How to Clean an Aluminum Awning
Awnings can help keep your home energy-efficient --- they also have a decorative advantage. However, if they get too dirty, they can quickly become a public eyesore. Your instincts might tell you to rent a power washer to do the job.
Don't follow your instincts on this one --- a power washer can actually damage the awning, especially if the aluminum is painted. Instead, buy a solvent made for aluminum at the hardware store and a soft brush to scrub away the gunk. If your awnings are too dirty to clean as thoroughly as you'd like, consider (re)painting them after cleaning.
Things You Will Need
- Large bucket
- Soft brush on a pole
- Sponges or rags
- Water source with hose
- Cleaning solvent
If your aluminum awnings aren't painted and are not as clean as you'd like after following the directions above, rent or buy a steam cleaner. It removes black and green mildew immediately.
Fill a large bucket with water and add the recommended amount of solvent (refer to the back or side of the solvent bottle).
Wet one awning with a hose. Next, submerge a brush in the cleaning solution, and then scrub the awning. Rinse thoroughly when finished scrubbing; do not let the cleaner dry onto the awning.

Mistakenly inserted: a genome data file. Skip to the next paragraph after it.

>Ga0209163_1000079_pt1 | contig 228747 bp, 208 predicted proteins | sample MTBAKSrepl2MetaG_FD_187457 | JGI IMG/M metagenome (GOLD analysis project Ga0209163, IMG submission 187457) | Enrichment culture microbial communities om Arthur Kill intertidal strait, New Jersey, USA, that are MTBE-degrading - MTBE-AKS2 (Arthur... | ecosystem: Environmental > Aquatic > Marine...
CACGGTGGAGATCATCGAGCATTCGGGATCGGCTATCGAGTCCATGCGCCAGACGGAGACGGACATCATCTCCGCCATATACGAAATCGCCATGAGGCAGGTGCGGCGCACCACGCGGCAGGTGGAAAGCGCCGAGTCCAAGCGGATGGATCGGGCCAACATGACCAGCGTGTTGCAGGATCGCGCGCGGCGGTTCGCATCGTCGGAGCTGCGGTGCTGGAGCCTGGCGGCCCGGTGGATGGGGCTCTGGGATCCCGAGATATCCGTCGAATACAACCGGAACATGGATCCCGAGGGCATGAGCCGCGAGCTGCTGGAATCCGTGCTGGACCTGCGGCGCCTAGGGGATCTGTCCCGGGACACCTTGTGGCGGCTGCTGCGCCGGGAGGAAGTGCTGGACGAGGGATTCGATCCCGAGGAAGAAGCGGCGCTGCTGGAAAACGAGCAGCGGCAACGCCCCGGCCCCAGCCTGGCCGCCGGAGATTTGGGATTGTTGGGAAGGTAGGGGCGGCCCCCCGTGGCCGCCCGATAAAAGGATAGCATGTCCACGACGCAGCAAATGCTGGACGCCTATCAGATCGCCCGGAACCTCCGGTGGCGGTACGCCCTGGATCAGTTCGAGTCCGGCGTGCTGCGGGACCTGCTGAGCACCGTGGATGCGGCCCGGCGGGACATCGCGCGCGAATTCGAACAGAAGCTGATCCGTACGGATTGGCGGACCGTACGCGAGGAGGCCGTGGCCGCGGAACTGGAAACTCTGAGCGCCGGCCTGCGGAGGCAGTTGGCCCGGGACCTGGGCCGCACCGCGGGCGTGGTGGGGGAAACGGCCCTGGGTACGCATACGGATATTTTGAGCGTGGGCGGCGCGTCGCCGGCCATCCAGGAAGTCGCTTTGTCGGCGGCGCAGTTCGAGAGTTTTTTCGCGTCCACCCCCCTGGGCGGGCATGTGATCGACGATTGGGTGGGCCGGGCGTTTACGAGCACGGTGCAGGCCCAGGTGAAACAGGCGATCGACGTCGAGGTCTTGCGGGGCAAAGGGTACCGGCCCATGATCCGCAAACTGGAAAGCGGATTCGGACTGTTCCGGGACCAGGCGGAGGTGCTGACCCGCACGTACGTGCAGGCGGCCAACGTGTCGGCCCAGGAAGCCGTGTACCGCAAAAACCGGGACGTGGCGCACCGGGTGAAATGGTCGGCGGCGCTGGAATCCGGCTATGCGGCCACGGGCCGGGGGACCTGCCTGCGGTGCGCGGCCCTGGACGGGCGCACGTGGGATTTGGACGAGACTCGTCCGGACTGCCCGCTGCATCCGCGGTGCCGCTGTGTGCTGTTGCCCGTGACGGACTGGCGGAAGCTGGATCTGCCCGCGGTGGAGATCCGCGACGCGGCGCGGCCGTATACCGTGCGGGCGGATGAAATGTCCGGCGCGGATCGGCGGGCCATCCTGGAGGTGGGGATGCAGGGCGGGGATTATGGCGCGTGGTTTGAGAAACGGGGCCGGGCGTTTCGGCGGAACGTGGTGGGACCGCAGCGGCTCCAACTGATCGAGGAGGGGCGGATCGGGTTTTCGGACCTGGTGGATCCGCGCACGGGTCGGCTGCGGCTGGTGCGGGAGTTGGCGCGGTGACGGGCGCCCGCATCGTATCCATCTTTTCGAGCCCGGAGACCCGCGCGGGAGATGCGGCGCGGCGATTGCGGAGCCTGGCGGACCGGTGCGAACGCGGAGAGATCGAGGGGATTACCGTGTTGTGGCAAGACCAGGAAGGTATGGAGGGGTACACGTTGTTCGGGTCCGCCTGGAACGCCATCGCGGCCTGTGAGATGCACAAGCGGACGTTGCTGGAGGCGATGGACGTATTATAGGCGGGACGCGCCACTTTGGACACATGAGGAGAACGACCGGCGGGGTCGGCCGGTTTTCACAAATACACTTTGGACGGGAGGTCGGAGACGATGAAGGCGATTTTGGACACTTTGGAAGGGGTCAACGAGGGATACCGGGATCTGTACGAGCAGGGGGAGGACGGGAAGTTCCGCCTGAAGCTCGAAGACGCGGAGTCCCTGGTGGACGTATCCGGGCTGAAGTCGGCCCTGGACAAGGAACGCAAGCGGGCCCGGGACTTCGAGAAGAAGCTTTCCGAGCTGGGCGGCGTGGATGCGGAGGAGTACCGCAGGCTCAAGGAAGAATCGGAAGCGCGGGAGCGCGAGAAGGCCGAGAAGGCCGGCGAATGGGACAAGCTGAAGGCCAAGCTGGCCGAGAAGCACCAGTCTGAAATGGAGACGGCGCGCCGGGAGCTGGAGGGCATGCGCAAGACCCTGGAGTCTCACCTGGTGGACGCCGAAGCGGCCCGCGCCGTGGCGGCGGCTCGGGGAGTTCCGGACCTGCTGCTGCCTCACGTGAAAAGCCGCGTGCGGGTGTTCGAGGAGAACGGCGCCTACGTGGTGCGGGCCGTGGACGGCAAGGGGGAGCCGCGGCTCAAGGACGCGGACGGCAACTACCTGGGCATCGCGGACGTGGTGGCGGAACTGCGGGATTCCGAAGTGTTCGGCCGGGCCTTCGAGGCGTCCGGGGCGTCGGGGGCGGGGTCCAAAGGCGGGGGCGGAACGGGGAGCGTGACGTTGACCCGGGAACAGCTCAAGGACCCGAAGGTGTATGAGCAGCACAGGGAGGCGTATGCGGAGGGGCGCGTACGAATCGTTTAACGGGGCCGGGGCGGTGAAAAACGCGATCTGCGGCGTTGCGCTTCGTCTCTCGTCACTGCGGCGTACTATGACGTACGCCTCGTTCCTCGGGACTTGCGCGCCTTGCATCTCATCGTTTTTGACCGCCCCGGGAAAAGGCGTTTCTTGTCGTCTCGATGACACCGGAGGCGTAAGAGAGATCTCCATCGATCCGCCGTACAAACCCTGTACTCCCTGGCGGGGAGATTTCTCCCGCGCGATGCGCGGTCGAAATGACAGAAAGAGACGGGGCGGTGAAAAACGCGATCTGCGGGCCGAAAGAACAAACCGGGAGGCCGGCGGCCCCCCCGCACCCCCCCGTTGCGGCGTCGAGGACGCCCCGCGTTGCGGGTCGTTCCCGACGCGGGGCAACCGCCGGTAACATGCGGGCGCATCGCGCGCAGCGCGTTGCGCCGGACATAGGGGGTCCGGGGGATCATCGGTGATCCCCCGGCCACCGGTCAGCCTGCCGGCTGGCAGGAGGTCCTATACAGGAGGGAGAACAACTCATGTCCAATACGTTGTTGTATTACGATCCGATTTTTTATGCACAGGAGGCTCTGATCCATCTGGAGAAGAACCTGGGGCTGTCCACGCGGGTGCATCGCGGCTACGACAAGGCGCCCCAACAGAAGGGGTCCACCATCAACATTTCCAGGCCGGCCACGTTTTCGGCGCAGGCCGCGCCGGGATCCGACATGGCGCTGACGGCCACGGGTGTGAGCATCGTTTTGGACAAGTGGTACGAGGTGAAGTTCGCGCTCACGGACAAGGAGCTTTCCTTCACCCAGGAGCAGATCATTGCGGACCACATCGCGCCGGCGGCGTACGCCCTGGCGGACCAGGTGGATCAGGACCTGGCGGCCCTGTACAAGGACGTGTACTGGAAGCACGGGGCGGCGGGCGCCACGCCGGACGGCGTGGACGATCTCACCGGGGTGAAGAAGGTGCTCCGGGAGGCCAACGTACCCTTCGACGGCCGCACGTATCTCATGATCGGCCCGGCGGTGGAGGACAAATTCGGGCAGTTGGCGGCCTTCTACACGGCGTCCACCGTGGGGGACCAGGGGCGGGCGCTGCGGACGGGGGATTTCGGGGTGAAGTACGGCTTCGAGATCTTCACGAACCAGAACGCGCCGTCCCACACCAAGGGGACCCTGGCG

Repeat the cleaning process on each awning.
If you miss any areas or if some are hard to reach from the ground, set a ladder against the building near the awning and scrub the area with a hand held brush, rag or sponge. Rinse well.
While the awnings dry, rinse oxidation and soap residue from concrete or wood. It will leave a residue on the former and stain the latter.
The Drip Cap
- Awnings can help keep your home energy-efficient --- they also have a decorative advantage.
- Wet one awning with a hose.
- If you miss any areas or if some are hard to reach from the ground, set a ladder against the building near the awning and scrub the area with a hand held brush, rag or sponge.
Gail began writing professionally in 2004. Now a full-time proofreader, she has written marketing material for an IT consulting company, edited auditing standards for CPAs and ghostwritten the first draft of a nonfiction Amazon bestseller. Gail holds a Master of Arts in English literature and has taught college-level business communication, composition and American literature.